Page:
Time lost during a period of temporary shutdown (including end of year holidays) isn’t counted as an absence the apprentice has to make up.

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Ending an apprenticeship

There’s no requirement for an employer to continue employing an apprentice after their training contract has ended.

The same notice of termination rules under the National Employment Standards apply to ending an apprentice’s employment.

Apprentices are usually employed on a training contract. This makes them a fixed-term contract employee with their employment:

  • set for a length of time, or
  • ending on the completion of the apprenticeship.

Staying on with the employer

When an apprentice completes their apprenticeship, they may agree with their employer to continue their employment.

An apprentice who stays on after completing their apprenticeship will be a trade qualified employee. This means that will be entitled to be paid accordingly.

An apprentice’s leave entitlements (such as annual leave) will carry over if there’s no break in employment between the apprenticeship and becoming a permanent employee. Learn more in our Library article: Re-employment after termination & continuous service.

Notice of termination

If an apprentice’s employment is terminated by resignation or dismissal during their apprenticeship, normal rules for notice apply. Read up on these rules at Notice and final pay.

Time spent in apprenticeship is counted for calculating notice period, if the apprentice:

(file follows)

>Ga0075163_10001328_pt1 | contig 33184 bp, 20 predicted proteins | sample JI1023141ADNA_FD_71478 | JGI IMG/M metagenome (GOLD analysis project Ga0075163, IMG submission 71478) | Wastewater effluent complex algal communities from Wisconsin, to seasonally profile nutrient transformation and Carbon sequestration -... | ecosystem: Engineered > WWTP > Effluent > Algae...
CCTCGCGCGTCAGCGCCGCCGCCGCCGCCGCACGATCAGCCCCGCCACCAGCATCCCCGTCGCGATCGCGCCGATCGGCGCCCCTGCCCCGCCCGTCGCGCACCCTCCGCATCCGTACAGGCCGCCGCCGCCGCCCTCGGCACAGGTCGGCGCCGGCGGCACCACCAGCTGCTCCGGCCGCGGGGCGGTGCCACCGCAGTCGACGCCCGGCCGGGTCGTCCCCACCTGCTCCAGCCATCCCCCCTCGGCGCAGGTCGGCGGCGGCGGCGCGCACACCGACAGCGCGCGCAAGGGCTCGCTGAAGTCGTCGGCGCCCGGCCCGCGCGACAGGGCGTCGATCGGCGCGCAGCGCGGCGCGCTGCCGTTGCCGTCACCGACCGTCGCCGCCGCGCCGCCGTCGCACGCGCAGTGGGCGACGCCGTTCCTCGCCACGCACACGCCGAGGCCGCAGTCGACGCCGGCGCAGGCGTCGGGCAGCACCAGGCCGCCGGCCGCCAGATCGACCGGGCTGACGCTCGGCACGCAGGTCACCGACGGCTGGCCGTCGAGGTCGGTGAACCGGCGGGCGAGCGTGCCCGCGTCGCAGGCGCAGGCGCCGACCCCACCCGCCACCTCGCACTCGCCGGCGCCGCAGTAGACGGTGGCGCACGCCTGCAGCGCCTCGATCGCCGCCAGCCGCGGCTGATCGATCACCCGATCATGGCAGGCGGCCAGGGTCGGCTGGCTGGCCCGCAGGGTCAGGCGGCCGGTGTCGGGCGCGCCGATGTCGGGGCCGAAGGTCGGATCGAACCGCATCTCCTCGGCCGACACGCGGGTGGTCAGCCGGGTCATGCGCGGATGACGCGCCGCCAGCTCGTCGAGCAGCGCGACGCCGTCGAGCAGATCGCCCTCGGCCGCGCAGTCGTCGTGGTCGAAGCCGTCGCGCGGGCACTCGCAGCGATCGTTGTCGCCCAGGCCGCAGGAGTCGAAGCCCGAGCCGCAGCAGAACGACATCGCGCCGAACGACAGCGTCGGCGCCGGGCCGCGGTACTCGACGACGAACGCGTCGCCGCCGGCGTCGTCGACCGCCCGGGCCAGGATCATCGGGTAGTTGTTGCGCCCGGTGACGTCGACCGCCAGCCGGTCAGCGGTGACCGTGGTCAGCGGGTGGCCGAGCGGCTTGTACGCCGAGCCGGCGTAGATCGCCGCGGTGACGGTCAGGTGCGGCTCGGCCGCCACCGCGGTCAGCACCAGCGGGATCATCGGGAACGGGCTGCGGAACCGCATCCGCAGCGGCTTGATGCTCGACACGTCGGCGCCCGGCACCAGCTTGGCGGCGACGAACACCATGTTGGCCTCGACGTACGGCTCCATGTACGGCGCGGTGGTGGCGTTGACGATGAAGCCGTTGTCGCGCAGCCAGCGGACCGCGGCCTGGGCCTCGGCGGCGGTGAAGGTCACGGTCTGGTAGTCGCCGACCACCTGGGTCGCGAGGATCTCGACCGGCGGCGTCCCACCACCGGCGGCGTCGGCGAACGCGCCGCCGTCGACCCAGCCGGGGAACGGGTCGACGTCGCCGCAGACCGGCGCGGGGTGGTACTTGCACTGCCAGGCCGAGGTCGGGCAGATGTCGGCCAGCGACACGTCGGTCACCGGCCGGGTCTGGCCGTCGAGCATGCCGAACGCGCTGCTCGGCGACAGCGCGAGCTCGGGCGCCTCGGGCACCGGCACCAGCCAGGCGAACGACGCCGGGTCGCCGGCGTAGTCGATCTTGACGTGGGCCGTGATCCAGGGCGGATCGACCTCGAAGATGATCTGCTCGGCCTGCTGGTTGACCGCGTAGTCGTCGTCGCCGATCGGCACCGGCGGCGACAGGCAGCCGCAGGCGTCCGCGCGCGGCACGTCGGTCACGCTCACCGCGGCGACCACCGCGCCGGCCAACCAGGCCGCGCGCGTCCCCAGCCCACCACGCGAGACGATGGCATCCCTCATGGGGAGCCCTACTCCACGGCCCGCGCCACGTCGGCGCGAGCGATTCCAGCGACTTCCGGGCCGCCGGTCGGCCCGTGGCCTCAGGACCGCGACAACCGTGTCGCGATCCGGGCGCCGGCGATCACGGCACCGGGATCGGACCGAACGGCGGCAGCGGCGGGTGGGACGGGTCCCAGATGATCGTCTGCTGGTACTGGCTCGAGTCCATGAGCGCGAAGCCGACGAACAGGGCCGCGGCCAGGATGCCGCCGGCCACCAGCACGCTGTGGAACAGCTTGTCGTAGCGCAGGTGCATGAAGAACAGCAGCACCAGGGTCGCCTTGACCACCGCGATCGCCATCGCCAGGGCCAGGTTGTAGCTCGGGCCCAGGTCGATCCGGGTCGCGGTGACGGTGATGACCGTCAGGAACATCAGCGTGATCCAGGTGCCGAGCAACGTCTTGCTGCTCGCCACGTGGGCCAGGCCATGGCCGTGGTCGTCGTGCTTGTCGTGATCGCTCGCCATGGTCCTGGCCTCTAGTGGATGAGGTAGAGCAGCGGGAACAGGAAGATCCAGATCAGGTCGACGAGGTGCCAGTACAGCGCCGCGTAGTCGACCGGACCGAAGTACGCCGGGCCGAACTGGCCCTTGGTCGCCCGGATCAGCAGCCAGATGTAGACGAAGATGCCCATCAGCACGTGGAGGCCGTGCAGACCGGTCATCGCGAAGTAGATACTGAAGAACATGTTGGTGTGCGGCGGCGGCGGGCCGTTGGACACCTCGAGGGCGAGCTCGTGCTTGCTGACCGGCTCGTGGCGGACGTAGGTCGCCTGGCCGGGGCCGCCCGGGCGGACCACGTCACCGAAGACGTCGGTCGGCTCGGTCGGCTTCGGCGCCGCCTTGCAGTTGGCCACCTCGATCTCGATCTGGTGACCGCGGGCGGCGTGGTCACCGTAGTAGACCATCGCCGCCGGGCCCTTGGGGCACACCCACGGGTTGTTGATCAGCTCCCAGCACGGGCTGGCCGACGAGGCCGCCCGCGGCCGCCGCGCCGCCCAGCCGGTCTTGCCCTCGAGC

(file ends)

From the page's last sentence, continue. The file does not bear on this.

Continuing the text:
• continues to be employed after their apprenticeship ends, or
  • is re-employed within 6 months after their apprenticeship ends


Apprentices don’t get redundancy pay.

If an apprentice becomes a permanent employee, their time as an apprentice will count towards calculating their redundancy pay if:

  • their employment continues after their apprenticeship or they are reemployed within 6 months of their apprenticeship ending
  • they're employed for at least another year.
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Other help for apprentices

Apprentices are often entering the workforce or their chosen industry for the first time.

Because of this, apprentices may not be as knowledgeable about workplace entitlements as those that have been in the industry for a longer time.

Tip: Use our free tools

We have free tools to help apprentices understanding their workplace rights and responsibilities:

Contacting another organisation

Apprentices can also find additional help from their:

Tools and resources

Related information

Have a workplace problem?

Problems can happen in any workplace. If you have a workplace problem, we have tools and information to help you resolve it.

Check out our Fixing a workplace problem section for practical information about:

  • working out if there is a problem
  • speaking with your employer or employee about fixing the problem
  • getting help from us if you can't fix the problem.